The triumphs of Frankie Edgar, recounted by those who were there

Frankie Edgar reigned as UFC lightweight champion from 2010 to 2012, and on Saturday he has an opportunity to return to the top, this time at featherweight. Mike Roach/Zuffa LLC via Getty Images

It has been more than seven years since Frankie Edgar held a UFC championship. He will look to end that dry spell Saturday, when he challenges featherweight king Max Holloway at UFC 240 in Edmonton, Alberta.

Win or lose, Edgar (23-6-1) already owns one of the most distinguished careers in MMA history. Saturday will mark his ninth UFC title fight, the first coming in 2010, when he shocked the world by dethroning all-time great BJ Penn to become lightweight champ. But Edgar's reputation goes beyond simple résumé items. Whenever he hangs up his gloves, he'll be remembered as one of the most resilient fighters in the sport, a man who spent the majority of his career in a weight class many said was too heavy for him. He has fought back from the brink of crushing defeat more than once. And he has never been one to talk himself up. He has always done his talking in the cage.

At 37, Edgar says he still has plenty left in the tank, and winning a second title this weekend would certainly add significantly to his Hall of Fame-caliber list of accomplishments. Going into what could be another landmark night for him, ESPN asked Edgar's coaches, training partners, friends and family to share, in their own words, their favorite memory from his 14 years as a professional fighter.

Steve Rivera, Edgar's wrestling coach since seventh grade

July 10, 2005, the Bronx: New York Underground, first-round TKO over Eric Uresk

This was Frankie's first MMA fight. He got this opportunity [at age 23] for an underground fight and he was intrigued by it. We drove out from New Jersey. Frankie has always had a great support system, and we rolled deep into the Bronx, man. It was crazy. It was as crazy as you would expect an underground fight scene to be.

There were two boxing rings set up next to each other, and we all stood on the one he wasn't fighting in. How this fight even ended up on his record, none of us understand that. It was in a gym they'd just turned into a fight room. And I'll tell you, the blood stains on the canvas were so legit, it was like they'd been holding fights there every day.

I've been around Frankie since he was a kid, so I knew there was violence in him. But it was still an "Oh my God, you're really doing this s---" kind of moment. Eric was the local guy, so everybody was cheering for him except the posse we brought. Frankie had never done it before, so he came out a little hesitant, and Eric hit him with a knee that broke his cheekbone. All he did was lift his head up and look at the guy like, "Oh, you're dead." It was awesome. It was like, "Oh, yeah. We're doing this, and Frankie is gonna be good at it."

We all went to dinner after, and there was this mirror in the lobby, and that's where Frankie blew his nose and we literally watched his eye go from normal to there being an air pocket under it. None of us knew that you shouldn't blow your nose after breaking something [in your face], because air will leak through your cheek. One of the dudes in our posse, his mom is a nurse. So we call her up and we're like, "What's going on here?" And she told us he probably broke a facial bone. So we're at dinner with his parents, and he is literally rubbing the air out of his eye, pushing this pocket back towards his ear. It was classic.

Mark Henry, striking coach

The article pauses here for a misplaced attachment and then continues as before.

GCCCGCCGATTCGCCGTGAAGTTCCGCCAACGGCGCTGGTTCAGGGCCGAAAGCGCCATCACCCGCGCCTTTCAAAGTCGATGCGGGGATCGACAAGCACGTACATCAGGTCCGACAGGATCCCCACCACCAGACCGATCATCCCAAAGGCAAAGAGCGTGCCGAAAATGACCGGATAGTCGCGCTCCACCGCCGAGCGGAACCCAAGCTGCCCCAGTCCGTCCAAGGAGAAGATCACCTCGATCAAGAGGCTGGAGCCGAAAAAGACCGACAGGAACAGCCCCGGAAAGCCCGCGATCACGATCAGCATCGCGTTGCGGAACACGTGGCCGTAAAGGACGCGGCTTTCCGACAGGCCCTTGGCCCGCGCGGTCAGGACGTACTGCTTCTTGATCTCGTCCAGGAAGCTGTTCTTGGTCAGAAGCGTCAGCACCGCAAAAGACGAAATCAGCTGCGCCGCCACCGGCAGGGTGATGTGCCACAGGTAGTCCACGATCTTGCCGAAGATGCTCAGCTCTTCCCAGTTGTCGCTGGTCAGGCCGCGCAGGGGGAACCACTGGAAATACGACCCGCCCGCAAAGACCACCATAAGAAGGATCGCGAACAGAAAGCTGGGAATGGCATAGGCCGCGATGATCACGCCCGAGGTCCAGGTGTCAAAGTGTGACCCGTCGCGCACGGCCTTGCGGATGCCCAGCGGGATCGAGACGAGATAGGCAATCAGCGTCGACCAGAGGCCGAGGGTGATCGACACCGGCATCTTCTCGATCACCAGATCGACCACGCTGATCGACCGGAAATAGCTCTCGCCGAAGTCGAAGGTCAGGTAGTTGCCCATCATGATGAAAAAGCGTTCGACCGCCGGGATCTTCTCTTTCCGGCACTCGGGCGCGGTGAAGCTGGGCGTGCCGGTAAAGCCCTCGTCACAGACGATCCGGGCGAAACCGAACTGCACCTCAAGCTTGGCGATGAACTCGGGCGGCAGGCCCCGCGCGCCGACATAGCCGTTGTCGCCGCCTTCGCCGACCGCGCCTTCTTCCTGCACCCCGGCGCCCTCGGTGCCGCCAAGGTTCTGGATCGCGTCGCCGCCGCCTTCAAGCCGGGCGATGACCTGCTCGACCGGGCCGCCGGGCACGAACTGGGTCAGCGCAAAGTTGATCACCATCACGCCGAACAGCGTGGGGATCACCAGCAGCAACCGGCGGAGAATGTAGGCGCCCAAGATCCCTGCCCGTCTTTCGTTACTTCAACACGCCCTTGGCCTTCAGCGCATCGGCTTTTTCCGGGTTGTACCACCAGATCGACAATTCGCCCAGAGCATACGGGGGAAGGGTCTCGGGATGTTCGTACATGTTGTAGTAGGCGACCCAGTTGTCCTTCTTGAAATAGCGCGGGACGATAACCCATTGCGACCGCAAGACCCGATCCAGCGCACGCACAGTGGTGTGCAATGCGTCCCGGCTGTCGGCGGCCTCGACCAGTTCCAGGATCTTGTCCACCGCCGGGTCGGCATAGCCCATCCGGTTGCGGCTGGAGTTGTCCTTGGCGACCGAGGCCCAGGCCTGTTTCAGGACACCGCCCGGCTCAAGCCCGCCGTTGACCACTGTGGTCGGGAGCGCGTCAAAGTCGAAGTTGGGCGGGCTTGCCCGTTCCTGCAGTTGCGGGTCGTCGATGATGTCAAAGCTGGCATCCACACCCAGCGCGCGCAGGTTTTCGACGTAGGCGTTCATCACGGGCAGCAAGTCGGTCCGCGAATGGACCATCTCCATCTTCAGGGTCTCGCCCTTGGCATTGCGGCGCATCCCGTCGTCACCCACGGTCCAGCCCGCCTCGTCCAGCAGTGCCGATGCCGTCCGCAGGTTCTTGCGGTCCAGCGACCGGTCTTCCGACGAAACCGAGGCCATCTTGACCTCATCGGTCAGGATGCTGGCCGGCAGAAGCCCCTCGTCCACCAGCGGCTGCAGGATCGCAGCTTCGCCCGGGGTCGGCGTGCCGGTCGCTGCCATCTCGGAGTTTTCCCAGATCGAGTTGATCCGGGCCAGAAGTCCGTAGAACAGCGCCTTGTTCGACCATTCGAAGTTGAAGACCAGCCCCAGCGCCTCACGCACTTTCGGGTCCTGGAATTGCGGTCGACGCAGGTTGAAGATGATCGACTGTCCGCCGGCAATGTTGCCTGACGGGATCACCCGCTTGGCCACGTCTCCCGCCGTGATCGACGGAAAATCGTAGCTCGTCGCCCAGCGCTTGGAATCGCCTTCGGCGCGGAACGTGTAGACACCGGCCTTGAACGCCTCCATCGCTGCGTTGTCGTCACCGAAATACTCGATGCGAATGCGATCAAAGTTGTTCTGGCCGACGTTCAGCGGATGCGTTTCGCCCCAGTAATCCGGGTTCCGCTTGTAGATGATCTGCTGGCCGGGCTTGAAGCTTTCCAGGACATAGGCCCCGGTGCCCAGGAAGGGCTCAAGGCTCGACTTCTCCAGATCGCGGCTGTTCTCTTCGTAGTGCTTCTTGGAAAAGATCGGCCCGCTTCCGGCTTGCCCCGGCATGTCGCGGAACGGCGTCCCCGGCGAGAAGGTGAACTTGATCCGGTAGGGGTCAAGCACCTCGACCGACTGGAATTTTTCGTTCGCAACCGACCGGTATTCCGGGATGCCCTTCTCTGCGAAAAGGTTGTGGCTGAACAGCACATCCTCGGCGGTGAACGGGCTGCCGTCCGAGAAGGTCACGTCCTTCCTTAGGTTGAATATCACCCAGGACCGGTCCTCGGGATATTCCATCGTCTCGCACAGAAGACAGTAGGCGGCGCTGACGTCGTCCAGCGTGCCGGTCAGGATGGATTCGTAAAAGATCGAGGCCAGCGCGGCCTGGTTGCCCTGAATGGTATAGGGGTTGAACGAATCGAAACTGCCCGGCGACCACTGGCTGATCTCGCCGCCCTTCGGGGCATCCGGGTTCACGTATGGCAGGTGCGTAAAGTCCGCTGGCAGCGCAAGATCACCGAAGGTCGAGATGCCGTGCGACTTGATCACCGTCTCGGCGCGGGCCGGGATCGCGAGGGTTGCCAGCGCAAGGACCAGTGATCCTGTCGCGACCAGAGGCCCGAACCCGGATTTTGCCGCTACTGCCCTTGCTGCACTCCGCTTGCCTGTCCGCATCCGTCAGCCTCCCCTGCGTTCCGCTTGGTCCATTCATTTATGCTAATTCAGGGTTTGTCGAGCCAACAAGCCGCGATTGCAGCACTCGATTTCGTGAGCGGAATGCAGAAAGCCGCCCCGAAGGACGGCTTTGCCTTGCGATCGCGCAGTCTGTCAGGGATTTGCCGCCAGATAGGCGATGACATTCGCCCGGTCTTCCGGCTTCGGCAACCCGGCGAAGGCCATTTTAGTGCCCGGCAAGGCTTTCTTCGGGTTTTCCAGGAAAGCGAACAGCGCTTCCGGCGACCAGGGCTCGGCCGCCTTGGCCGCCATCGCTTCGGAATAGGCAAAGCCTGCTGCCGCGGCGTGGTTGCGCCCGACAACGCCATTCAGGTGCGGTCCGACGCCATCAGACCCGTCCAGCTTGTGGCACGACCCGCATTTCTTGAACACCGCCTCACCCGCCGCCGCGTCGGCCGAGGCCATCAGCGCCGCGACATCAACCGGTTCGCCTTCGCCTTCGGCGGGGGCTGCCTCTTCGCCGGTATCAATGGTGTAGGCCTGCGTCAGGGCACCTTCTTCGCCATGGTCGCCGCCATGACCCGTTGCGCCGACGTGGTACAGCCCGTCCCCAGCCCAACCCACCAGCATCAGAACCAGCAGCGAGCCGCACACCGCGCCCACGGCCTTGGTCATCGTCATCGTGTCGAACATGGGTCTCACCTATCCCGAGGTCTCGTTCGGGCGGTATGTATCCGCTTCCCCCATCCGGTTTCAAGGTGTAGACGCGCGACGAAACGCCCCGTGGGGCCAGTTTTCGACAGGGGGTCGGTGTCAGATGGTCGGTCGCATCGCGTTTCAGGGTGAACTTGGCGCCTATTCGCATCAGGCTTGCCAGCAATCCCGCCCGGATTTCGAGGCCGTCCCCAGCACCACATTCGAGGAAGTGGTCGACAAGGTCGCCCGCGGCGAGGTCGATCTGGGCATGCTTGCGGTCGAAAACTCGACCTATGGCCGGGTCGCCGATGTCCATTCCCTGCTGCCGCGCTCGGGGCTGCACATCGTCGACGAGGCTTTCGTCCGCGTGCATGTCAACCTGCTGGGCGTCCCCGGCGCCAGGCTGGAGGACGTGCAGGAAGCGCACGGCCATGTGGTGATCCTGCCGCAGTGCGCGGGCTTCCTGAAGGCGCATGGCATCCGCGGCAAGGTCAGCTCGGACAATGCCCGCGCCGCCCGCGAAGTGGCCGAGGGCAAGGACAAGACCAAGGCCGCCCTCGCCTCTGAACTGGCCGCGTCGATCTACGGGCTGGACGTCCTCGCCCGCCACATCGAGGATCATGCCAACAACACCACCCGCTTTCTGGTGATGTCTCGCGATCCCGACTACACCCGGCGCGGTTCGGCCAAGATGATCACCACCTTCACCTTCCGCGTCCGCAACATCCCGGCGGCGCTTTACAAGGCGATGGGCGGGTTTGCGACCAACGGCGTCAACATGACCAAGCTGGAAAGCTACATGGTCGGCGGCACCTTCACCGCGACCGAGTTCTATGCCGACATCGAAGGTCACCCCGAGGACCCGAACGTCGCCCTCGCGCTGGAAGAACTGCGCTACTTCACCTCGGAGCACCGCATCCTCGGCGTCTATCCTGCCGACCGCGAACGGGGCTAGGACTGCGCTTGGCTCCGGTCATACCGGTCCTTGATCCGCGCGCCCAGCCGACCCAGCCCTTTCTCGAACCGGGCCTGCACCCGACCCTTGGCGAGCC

May 23, 2009, Las Vegas: UFC 98, unanimous decision over Sean Sherk

The Sherk fight was big because it was, "Does Frankie belong or does he not belong?" That was when he was climbing the ladder. So many guys climb the ladder, but once they get to a top-three guy, they lose and find out they're a gatekeeper. I remember saying to him right before, "We're about to find out what you're all about."

That was also a fight where Frankie needed to [do] more than wrestle. At that point, he was just wrestling everybody. That was the first camp he was finally throwing more kicks. His jiu-jitsu was getting better. He had confidence in his boxing. Everything kind of clicked together, and he shut out Sean Sherk in a unanimous decision.

Sean was supposed to beat Frankie and fight for the title next. That was a foregone conclusion. Frankie beat him, and I remember everybody told me Sean was so mad, he ran the streets of Vegas that night with no shoes on -- right from the locker room. They said he still had his trunks on and he was running the Strip.

That fight was also the evolution into the Frankie we know today. I basically had to come up with a different style for him, because the guys he was fighting at lightweight were 20 pounds heavier. He couldn't stand in front of guys. We had to develop a style that would allow him to live past three years, fighting those bigger guys.

Ricardo Almeida, jiu-jitsu coach

April 10, 2010, Abu Dhabi: UFC 112, unanimous decision over BJ Penn for the UFC title

I had actually fought on the same card as BJ the year before [UFC 101], when he fought Kenny Florian in Philadelphia, and there was this aura of invincibility around him. I remember we got to Abu Dhabi and one of Anderson Silva's managers told me, "How is it even possible for Frankie to beat BJ?" That was pretty much [what we heard] anywhere we went -- there was no way Frankie could beat BJ.

A lot of people don't know this, but Frankie fought BJ that first time with a staph infection. I think a lot of those infections have to do with your immune system and the level of stress you have during fight week. I remember we won the fight, got back to the hotel and Frankie said, "Look at my leg." And he had staph.

I had to look all over Abu Dhabi for antibiotics. We ended up paying a couple hundred dollars for it to be delivered to the hotel in the middle of the night.

Mary Annese, mother

April 10, 2010, Abu Dhabi: UFC 112, unanimous decision over BJ Penn for the UFC title

All through high school, he worked so hard at wrestling. His junior year, he took second [in the state]. His senior year, he was supposed to win the whole thing, and his last match went to like triple overtime or something and he lost. Even in college, he came up short again. His final year, he was wrestling in the NCAA championships, and he took seventh or eighth.